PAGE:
Introducing the Toshiba Satellite L645D-S4106

While the drought of Sandy Bridge notebook hardware is thankfully approaching its sweet, merciful end, there are still a healthy amount of AMD-based notebooks on the market at good prices awaiting happy homes. Toshiba was kind enough to send us their L645D, a 14" notebook sporting a mobile Phenom II dual-core processor running at a speedy 3GHz, Radeon HD 4250 integrated graphics, and a Blu-ray drive: all yours for a potentially exciting value proposition of just $619. Is it worth it?

The Toshiba L645D would seem bog standard for a budget AMD notebook if not for two things: the Phenom II N660 powering it is the fastest "non-extreme" dual-core mobile processor AMD offers, and Toshiba packs it into a 14" chassis instead of the 15.6" ones we've become accustomed to. Top that off with a Blu-ray drive and you have the makings of a strong multimedia contender at a reasonable price. So let's see how Toshiba specs it.

Toshiba L645D-S4106 Specifications
Processor AMD Phenom II N660
(2x3GHz, 45nm, 2MB L2, 35W)
Chipset AMD RS880M Northbridge + AMD SB800 Southbridge
Memory 2x2GB DDR3-1066 (Max 2x4GB)
Graphics ATI Radeon HD 4250 IGP
(40 stream processors, 500MHZ core clock)
Display 14" LED Glossy 16:9 1366x768
(AU Optronics B140XW01 V6 Panel)
Hard Drive(s) Toshiba 640GB 5400RPM SATA 3Gbps Hard Disk
Optical Drive BD-ROM/DVD+-RW Combo Drive w/ Labelflash
Networking Atheros AR8152 10/100 Ethernet
Realtek RTL8188CE 802.11b/g/n
Audio Conexant Cx20585 HD Audio
Stereo speakers
Headphone and microphone jacks
Battery 6-Cell, 10.8V, 48Wh battery
Front Side Indicator lights
SD/MS/MMC reader
Left Side Kensington lock
Exhaust vent
Ethernet jack
Combo eSATA/USB 2.0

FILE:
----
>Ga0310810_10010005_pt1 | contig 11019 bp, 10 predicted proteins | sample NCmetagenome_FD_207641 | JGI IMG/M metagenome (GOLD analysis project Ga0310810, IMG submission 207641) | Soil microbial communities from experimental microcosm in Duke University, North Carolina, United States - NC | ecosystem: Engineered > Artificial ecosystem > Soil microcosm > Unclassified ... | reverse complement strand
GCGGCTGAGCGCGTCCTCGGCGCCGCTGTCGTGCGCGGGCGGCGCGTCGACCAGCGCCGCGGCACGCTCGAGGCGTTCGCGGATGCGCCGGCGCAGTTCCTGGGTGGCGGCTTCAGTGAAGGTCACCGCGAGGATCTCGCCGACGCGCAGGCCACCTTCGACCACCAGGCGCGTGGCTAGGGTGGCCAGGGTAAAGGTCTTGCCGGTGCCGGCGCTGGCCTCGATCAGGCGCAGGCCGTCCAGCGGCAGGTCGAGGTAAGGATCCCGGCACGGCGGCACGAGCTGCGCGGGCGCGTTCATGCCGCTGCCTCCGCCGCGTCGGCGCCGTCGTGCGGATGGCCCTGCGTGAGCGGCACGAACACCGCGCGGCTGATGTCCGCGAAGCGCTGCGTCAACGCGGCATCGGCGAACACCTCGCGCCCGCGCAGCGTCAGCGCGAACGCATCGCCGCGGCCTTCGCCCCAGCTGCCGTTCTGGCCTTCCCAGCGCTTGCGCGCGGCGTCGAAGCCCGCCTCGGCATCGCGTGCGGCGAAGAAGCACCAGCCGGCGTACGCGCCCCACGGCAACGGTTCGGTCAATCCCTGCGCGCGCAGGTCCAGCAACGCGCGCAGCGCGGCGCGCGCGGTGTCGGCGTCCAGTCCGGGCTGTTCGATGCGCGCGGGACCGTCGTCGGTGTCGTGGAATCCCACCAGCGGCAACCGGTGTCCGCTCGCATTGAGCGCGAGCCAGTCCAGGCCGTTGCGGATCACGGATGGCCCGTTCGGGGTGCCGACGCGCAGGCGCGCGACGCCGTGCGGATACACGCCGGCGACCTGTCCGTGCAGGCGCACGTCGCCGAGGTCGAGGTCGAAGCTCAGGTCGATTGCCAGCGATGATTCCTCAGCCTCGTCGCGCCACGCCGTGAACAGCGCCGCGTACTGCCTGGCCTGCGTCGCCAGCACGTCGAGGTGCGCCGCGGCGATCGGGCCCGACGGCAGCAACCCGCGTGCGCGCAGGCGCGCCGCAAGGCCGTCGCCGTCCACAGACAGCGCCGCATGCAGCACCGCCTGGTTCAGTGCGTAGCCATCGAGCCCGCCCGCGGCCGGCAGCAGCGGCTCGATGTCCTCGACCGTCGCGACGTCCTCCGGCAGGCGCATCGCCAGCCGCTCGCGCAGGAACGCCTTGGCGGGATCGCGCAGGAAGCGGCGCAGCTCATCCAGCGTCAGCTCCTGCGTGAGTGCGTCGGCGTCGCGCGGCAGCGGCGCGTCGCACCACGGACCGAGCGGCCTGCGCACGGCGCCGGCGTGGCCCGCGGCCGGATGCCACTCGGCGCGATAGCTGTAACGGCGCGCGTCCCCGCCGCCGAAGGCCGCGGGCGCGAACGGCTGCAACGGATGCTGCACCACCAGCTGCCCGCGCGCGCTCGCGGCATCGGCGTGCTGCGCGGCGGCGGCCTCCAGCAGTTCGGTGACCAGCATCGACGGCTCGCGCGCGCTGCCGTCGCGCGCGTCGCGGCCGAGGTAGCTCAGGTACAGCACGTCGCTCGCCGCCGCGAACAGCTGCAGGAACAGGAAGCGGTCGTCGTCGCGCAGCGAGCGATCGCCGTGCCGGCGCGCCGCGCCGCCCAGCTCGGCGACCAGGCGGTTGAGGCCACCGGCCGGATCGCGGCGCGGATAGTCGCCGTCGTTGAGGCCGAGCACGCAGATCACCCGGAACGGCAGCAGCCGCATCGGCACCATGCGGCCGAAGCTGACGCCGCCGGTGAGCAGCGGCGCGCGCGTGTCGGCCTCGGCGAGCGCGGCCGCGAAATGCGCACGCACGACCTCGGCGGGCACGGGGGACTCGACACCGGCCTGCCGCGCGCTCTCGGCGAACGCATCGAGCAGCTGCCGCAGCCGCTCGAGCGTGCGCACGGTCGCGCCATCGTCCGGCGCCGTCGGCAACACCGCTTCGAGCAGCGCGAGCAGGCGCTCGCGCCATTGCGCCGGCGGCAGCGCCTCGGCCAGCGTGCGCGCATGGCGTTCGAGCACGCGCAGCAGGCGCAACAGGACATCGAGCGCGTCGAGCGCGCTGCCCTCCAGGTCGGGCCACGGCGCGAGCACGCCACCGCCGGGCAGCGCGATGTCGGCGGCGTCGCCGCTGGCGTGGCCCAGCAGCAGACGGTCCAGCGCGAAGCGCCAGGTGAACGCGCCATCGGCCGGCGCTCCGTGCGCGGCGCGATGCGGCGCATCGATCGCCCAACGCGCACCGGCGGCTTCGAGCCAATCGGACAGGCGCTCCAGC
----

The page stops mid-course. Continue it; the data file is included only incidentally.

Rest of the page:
USB 2.0
Microphone jack
Headphone jack
Right Side Optical drive
USB 2.0
AC adaptor jack
Back Side -
Operating System Windows 7 Home Premium 64-bit
Dimensions 13.3" x 9.13" x 1.34"-1.50" (WxDxH)
Weight 4.98 lbs
Extras Webcam
Flash reader (MMC, SD/Mini SD, MS/Duo/Pro/Pro Duo)
Blu-ray drive
Warranty 1-year limited warranty
Pricing MSRP at $699
Available online at $619

Right off the bat, there's the dual-core AMD Phenom II N660 processor running at 3GHz. AMD now has an ungainly three different mainstream mobile processor lines with the Athlon, Turion, and Phenoms basically in order of "good, better, best" and sporting borderline indecipherable model numbers, so hats off to them for following Intel's footsteps into the realm of being utterly mystifying to the end consumer. The mobile Phenom IIs are largely equivalent to the desktop Athlon II chips, which means the N660 doesn't have any L3 cache. That leaves it specced with 1MB of L2 cache per core and enjoying a 1.8GHz HyperTransport clock. In fact the only differentiator between Phenom II and Turion II mobile processors is clock speed; the Turion IIs stop at 2.6GHz, while 2.6GHz is the lowest-clocked Phenom II (but at a 25-watt TDP). The N660's 3GHz results in a 35-watt TDP.